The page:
PTA Leaders

Active listening encourages all member voices

Active listening encourages all member voices. Listening makes us feel worthy, appreciated, interesting and respected. Ordinary conversations emerge on a deeper level, as do our relationships. When we listen, we foster the skill in others by acting as a model for positive and effective communication.


ListenVALIDATE what the speaker is saying.

  • Acknowledge the value of the person’s issues and feelings
  • Acknowledge their worth and efforts to resolve the problem

ENCOURAGE the speaker to talk and express their feelings.

  • Convey interest in what they say
  • Use neutral words – don’t agree or disagree

CLARIFY each one’s perception of what has happened.

  • Ask questions avoiding “why?”
  • Help the speaker see other points of view

RESTATE what has been said.

  • This shows you are listening and gives opportunity to check your interpretations of what is being said

EMPATHIZE with the speaker.

  • Shows you understand (although not necessarily agree with) how the person feels
  • Helps speaker evaluate his/her feelings by hearing them expressed by someone else

SUMMARIZE the major feelings and ideas expressed.

  • Pull together important ideas and facts
  • Establish a basis for further discussion



If you want to listen so you can really hear what others say, make sure you’re not falling into one of the categories below.

  • MIND READER – You’ll hear little or nothing as you think “What is this person really thinking or feeling?”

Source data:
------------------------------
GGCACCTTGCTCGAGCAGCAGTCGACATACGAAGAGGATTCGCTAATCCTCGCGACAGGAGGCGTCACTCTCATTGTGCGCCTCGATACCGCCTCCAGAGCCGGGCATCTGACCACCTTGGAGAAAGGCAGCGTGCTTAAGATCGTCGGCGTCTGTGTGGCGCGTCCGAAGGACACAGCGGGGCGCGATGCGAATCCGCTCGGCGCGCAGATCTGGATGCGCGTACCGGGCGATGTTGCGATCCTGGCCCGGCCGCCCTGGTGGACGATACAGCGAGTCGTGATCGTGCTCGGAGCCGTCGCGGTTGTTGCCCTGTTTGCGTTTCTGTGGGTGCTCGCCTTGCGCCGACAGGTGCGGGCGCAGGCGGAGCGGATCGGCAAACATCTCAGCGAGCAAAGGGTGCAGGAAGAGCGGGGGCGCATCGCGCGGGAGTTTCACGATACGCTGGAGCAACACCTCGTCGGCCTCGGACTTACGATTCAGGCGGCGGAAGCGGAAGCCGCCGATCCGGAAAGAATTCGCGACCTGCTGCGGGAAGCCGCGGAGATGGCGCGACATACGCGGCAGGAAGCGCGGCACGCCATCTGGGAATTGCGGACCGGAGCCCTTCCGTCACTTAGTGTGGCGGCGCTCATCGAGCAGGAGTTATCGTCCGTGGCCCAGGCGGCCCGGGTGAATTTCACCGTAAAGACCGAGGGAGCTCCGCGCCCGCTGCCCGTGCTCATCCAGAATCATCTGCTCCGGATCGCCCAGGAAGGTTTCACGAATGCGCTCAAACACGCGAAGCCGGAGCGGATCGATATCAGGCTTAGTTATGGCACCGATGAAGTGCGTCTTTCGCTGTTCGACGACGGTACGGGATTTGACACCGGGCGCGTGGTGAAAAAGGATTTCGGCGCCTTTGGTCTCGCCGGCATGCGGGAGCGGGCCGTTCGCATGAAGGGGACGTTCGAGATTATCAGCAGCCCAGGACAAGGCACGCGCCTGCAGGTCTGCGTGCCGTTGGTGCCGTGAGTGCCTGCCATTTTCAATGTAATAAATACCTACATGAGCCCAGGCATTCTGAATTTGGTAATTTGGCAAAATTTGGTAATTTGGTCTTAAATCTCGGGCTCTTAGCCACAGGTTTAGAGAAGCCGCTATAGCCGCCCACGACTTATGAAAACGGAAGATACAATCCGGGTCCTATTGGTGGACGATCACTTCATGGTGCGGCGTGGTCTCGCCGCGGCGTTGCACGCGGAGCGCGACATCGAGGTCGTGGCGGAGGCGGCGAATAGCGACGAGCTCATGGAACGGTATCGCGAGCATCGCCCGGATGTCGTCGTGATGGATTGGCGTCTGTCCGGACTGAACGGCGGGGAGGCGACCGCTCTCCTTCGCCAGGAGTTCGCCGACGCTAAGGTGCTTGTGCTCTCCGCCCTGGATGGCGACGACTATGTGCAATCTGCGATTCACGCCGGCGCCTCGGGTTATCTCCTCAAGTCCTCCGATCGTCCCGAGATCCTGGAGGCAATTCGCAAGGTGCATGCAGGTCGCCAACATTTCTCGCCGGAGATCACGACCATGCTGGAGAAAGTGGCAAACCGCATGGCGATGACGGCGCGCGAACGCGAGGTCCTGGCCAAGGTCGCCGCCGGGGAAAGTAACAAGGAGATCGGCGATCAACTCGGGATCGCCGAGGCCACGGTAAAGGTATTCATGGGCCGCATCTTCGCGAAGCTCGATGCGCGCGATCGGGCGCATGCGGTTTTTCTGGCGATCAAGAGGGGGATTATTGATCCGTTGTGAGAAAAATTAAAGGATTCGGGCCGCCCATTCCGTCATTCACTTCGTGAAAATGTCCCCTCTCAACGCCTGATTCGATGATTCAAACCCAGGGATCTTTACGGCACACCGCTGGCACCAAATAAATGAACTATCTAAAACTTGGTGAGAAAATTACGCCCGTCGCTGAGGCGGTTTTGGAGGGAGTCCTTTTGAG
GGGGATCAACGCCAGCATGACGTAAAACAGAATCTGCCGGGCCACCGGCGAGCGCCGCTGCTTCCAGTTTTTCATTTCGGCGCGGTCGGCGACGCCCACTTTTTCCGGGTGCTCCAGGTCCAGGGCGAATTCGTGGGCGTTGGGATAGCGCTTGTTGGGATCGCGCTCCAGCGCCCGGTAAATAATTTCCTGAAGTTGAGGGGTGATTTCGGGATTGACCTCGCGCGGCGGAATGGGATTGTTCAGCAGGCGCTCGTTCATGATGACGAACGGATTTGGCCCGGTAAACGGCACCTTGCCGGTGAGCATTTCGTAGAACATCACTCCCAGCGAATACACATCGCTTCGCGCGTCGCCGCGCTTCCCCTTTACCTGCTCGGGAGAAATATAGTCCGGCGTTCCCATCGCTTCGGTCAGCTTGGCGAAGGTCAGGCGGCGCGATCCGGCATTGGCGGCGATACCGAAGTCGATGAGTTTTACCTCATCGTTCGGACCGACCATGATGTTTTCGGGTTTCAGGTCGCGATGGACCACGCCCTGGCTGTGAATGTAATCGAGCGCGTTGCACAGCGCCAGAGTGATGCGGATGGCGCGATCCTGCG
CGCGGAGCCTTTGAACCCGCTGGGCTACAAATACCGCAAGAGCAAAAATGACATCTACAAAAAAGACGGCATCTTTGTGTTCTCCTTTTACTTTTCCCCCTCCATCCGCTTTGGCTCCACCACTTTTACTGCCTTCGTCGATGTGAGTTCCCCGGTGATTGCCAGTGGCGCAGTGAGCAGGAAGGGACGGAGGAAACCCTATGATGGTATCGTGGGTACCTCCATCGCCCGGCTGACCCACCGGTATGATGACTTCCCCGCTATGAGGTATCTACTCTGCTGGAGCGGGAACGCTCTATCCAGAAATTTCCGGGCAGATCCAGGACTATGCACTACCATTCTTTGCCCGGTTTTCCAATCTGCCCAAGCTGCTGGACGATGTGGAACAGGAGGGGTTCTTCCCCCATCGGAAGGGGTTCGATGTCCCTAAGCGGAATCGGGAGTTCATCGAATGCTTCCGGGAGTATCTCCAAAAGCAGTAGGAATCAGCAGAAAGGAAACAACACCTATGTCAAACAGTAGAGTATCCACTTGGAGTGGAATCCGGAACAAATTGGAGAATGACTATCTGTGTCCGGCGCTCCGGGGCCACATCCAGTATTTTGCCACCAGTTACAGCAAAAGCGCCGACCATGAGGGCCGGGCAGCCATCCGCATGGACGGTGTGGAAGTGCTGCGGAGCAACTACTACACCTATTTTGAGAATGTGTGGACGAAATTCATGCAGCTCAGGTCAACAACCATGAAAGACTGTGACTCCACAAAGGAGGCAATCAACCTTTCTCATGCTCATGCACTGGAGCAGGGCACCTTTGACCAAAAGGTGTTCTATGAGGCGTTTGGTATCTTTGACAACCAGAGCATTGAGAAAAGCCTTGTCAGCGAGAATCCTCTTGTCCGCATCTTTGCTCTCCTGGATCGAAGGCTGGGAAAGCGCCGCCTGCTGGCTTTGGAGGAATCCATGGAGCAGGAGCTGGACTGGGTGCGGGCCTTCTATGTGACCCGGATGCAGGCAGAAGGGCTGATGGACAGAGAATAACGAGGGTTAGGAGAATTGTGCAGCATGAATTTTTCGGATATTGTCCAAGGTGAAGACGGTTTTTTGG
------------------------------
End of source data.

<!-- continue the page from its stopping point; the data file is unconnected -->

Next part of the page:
• REHEARSER – Your mental tryouts for “Here’s what I’ll say next” tune out the speaker.
  • FILTERER – Some call this selective listening – hearing only what you want to hear.
  • DREAMER – Drifting off during a face-to-face conversation can lead to an embarrassing “What did you say?” or “Could you repeat that?”
  • IDENTIFIER – If you refer everything you hear to your experience, you probably didn’t hear what was said.
  • COMPARER – When you get side-tracked assessing the messenger, you’re sure to miss the message.
  • DERAILER – Changing the subject too quickly tells others you’re not interested in anything they have to say.
  • SPARRER – You hear what’s said but quickly belittle it or discount it. That puts you in the same class as the derailer.
  • PLACATER – Agreeing with everything you hear just to be nice or to avoid conflict does not mean you’re a good listener.